Two Sources of Turmoil in a Divided America

By James R. Holbrook for edrblog.org

The Sixties and early Seventies were a time of great turmoil in a divided America, including the assassinations of JFK, MLK, and RFK; the civil rights movement; the Vietnam War and our invasion of Cambodia; and Watergate and Nixon’s forced resignation. Today we are in another period of great turmoil, including nationally about the 2016 presidential campaigns and election, and locally about our state’s efforts to control federal public lands. This blog post discusses two ideologically-related sources of our current turmoil in a divided America.

Incompatible Worldviews Are a Source[1]

Liberals and conservatives do not just see things differently—they are different. Psychologists have found that conservatives are fundamentally more anxious than liberals, which may be why they typically desire stability, structure, and clear answers even to complicated questions. However, as anxiety swings up or down, political views can shift. When people feel safe and secure, they become more liberal; when they feel threatened, they become more conservative.  Studies have shown, for example, that Americans of all political persuasions became more conservative in the wake of the 9/11 terrorist attacks.

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Liberals value two ethical principles in politics: caring for people who are vulnerable and fairness. Fairness for liberals tends to mean sharing resources equally. Liberals value democracy and recognize that maintaining democracy requires ensuring that the rights of weaker members of society are respected and that government has an obligation to limit societal harm, such as that caused by pollution.

Conservatives value two different ethical principles in politics: loyalty and authority, which are values helpful for maintaining a stable society. Conservatives also care about fairness, but fairness to them means proportionality, i.e., people should get what they deserve based on the amount of effort they exert. Conservatives recognize that democracy is a huge achievement and that maintaining the social order requires laws, institutions, customs, and religion.

In a fair and stable society, both worldviews are valuable and necessary, because fairness promotes stability, and stability enables fairness. However, in our hyper-partisan society today, these worldviews seem very much at odds.

Our Confirmation Biases Are Another Source

“Confirmation biases” are our tendency to distort our perceptions of experience so that they are consistent with our worldview. We start with an attitude, e.g., a belief that young drivers are discourteous and dangerous. That becomes our worldview. Our brains then ignore information that is inconsistent with our worldview and selectively attend to or notice only information which supports our beliefs. For example, my brain will notice or attend to instances of teens driving dangerously, while ignoring all other instances of safe driving practiced by young drivers.[2]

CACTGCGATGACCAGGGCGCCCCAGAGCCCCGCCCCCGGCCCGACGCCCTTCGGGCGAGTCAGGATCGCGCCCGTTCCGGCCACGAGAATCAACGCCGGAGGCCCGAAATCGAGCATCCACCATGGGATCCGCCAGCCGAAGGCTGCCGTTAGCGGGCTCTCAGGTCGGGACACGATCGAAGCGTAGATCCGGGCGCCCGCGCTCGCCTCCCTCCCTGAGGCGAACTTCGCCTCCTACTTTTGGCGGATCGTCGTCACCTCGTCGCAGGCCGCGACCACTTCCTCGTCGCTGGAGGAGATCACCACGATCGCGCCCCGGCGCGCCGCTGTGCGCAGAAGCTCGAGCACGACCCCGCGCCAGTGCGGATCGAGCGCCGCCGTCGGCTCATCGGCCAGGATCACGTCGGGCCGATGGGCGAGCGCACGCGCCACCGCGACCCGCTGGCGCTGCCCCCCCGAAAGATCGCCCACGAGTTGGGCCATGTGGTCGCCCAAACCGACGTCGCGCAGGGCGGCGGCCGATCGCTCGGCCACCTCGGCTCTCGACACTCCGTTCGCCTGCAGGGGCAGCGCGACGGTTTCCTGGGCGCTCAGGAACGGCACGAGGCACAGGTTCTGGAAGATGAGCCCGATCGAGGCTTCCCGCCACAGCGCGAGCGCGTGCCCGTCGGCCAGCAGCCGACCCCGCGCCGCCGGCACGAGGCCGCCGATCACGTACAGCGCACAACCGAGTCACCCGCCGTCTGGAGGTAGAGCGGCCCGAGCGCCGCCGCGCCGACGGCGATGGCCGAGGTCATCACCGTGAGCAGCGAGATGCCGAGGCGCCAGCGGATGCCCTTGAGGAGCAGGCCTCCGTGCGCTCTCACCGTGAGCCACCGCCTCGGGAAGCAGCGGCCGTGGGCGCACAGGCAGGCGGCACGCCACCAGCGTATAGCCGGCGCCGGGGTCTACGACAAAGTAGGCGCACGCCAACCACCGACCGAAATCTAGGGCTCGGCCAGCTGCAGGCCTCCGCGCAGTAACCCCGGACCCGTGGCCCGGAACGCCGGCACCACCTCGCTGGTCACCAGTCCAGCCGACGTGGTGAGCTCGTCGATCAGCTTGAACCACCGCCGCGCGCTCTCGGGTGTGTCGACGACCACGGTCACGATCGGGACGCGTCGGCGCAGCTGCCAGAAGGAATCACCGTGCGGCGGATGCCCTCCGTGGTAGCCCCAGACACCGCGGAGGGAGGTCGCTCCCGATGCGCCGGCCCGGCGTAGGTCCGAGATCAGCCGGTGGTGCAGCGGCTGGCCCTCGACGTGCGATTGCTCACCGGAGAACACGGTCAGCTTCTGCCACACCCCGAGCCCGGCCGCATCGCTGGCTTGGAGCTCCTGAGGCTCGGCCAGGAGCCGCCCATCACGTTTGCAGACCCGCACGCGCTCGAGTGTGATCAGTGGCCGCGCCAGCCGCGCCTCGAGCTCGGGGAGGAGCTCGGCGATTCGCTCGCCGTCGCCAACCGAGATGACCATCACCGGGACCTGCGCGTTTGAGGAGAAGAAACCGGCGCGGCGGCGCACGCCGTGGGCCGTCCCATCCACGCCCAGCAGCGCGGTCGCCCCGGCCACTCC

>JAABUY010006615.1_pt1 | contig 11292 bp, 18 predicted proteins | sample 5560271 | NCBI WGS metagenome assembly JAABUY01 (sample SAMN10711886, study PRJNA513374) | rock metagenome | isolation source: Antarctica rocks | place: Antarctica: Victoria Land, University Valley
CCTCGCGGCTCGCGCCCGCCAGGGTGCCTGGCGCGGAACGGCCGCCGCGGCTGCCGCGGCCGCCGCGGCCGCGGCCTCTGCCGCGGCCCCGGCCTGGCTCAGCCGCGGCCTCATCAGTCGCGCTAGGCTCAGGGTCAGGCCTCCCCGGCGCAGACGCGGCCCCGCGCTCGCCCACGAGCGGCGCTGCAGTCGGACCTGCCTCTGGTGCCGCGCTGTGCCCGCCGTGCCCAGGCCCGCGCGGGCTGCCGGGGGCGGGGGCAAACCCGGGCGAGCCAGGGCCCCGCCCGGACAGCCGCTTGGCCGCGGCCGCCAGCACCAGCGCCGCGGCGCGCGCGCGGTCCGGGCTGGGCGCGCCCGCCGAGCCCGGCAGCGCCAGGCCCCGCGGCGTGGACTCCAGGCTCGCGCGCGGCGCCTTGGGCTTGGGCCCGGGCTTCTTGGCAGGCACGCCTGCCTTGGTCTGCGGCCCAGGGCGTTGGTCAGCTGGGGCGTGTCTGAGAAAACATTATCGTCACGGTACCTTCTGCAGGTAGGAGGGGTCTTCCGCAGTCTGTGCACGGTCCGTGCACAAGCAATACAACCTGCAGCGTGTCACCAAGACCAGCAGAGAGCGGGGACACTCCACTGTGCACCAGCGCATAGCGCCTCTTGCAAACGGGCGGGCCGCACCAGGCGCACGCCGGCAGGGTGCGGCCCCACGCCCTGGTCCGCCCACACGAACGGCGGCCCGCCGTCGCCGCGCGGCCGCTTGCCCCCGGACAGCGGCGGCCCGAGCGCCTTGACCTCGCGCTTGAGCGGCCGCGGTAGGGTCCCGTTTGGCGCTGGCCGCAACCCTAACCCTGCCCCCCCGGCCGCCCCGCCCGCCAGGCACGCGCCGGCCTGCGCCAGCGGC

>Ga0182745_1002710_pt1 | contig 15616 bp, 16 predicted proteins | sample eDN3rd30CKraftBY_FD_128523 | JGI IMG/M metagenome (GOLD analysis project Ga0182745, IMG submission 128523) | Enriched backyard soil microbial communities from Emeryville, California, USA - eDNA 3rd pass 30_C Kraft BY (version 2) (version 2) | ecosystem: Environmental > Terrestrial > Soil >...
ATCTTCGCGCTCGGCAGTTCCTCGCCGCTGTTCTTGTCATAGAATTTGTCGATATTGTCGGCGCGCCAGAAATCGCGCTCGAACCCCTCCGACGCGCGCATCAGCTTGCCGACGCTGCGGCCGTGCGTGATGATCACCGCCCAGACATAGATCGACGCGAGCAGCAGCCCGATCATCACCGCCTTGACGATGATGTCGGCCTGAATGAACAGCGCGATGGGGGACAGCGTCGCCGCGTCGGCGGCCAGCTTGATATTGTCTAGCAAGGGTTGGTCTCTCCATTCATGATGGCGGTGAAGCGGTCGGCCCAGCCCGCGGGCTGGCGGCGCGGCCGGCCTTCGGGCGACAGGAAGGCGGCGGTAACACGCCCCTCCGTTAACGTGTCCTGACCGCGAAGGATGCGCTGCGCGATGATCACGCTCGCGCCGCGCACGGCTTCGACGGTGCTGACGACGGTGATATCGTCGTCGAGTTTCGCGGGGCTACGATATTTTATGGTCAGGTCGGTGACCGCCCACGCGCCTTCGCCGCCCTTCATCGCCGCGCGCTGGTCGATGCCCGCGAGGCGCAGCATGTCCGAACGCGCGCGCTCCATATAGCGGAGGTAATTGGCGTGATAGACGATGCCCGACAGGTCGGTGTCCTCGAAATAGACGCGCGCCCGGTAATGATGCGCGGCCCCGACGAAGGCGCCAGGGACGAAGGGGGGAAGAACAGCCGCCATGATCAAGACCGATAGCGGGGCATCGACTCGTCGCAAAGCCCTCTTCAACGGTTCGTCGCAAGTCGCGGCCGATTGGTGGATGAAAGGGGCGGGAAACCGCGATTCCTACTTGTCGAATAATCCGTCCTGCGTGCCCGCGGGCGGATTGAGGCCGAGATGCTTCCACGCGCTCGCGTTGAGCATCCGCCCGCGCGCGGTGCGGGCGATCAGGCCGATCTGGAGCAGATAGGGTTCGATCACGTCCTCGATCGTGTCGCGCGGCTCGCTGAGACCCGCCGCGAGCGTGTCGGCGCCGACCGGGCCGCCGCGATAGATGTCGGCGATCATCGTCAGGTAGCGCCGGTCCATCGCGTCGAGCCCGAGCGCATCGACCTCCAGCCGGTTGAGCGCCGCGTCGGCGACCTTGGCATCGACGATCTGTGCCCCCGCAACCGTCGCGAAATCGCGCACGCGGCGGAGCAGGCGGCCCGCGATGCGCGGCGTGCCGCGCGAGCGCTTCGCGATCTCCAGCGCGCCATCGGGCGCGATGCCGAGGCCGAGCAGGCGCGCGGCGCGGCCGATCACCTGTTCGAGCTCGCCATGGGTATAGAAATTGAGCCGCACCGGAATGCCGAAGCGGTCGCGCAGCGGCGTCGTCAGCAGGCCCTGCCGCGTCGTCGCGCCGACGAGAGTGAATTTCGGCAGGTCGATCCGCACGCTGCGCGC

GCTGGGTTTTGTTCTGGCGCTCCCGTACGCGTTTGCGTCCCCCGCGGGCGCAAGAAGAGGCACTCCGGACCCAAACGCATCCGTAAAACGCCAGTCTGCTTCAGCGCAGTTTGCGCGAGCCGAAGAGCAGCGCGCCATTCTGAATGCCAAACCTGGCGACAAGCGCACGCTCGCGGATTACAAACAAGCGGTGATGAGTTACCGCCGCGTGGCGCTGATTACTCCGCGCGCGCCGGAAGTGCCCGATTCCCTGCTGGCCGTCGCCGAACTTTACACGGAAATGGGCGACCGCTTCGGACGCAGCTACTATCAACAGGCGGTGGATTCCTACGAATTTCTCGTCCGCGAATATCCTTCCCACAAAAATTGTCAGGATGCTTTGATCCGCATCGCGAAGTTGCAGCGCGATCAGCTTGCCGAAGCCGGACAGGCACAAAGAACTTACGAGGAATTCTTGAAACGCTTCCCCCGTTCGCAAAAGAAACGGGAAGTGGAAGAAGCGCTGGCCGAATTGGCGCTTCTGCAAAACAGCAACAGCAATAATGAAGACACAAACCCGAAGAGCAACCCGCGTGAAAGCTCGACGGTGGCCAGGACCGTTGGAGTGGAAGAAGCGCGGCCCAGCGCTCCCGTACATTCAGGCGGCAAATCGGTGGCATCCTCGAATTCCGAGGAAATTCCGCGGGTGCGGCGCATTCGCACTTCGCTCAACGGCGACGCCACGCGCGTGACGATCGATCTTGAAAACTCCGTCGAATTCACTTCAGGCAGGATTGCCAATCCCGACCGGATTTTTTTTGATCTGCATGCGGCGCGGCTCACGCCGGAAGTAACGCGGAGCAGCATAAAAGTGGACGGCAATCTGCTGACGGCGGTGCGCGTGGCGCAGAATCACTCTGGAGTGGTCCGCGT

If I believe that conservatives want tax cuts for the rich at the expense of the working class, whereas liberals are compassionate problem solvers who care about working families, my brain will seek out congruent observations. I see what I believe. My brain automatically, independent of my intention, filters information to be consistent with my worldview. I compound my bias by restricting my sources of information, e.g., I am likely to get my political news by watching CNN and reading The Washington Post, rather than by watching Fox News and reading The Wall Street Journal.

Our confirmation biases result in “us” versus “them” tribalism which hardens our worldviews and diminishes our capacity and willingness to feel empathy for “Others.”

We Can Listen to and Understand the Perspective of “Others”

The physicist David Bohm, in his book On Dialogue, describes our current hyper-partisan inability to communicate with one another about the conflicts we face:[3]

Different groups … are not actually able to listen to each other. As a result, the very attempt to improve communication leads frequently to yet more confusion, and the consequent sense of frustration inclines people ever further toward aggression and violence, rather than toward mutual understanding and trust. …

[C]ommunication can lead to the creation of something new only if people are able freely to listen to each other, without prejudice, and without trying to influence each other. Each has to be interested primarily in truth and coherence, so that he is ready to drop his old ideas and intentions, and be ready to go on to something different, when this is called for.

Those of us who have dedicated our lives to the work of dispute resolution must find the willingness in ourselves to listen to and understand those with whom we strongly disagree. This may lead to creative interpersonal dialogue and perhaps to positive societal change. At a minimum, we will have newfound respect and empathy for “Others” who are our fellow passengers on Spaceship Earth.

This blog entry is excerpted from a longer white paper entitled “Sources of Conflict in a Divided America,” available here.

 

James Holbrook is a Clinical Professor of Law at the University of Utah’s S.J. Quinney College of Law where he teaches negotiation, mediation, and arbitration. He also has mediated and arbitrated over 800 disputes dealing with a wide range of legal issues.

 

[1] See, e.g., Emily Laber-Warren, Unconscious Reactions Separate Liberals and Conservatives, Scientific American (September 1, 2012), https://www.scientificamerican.com/article/calling-truce-political-wars/.

[2] See, e.g., Dr. John M. Seaman, Recognize your confirmation biases, and we’ll all be better off, The Salt Lake Tribune (Janauary 1, 2017), http://www.sltrib.com/opinion/4762180-155/op-ed-recognize-your-confirmation-biases-and.

[3] David Bohm, On Dialogue (Routledge, 1996).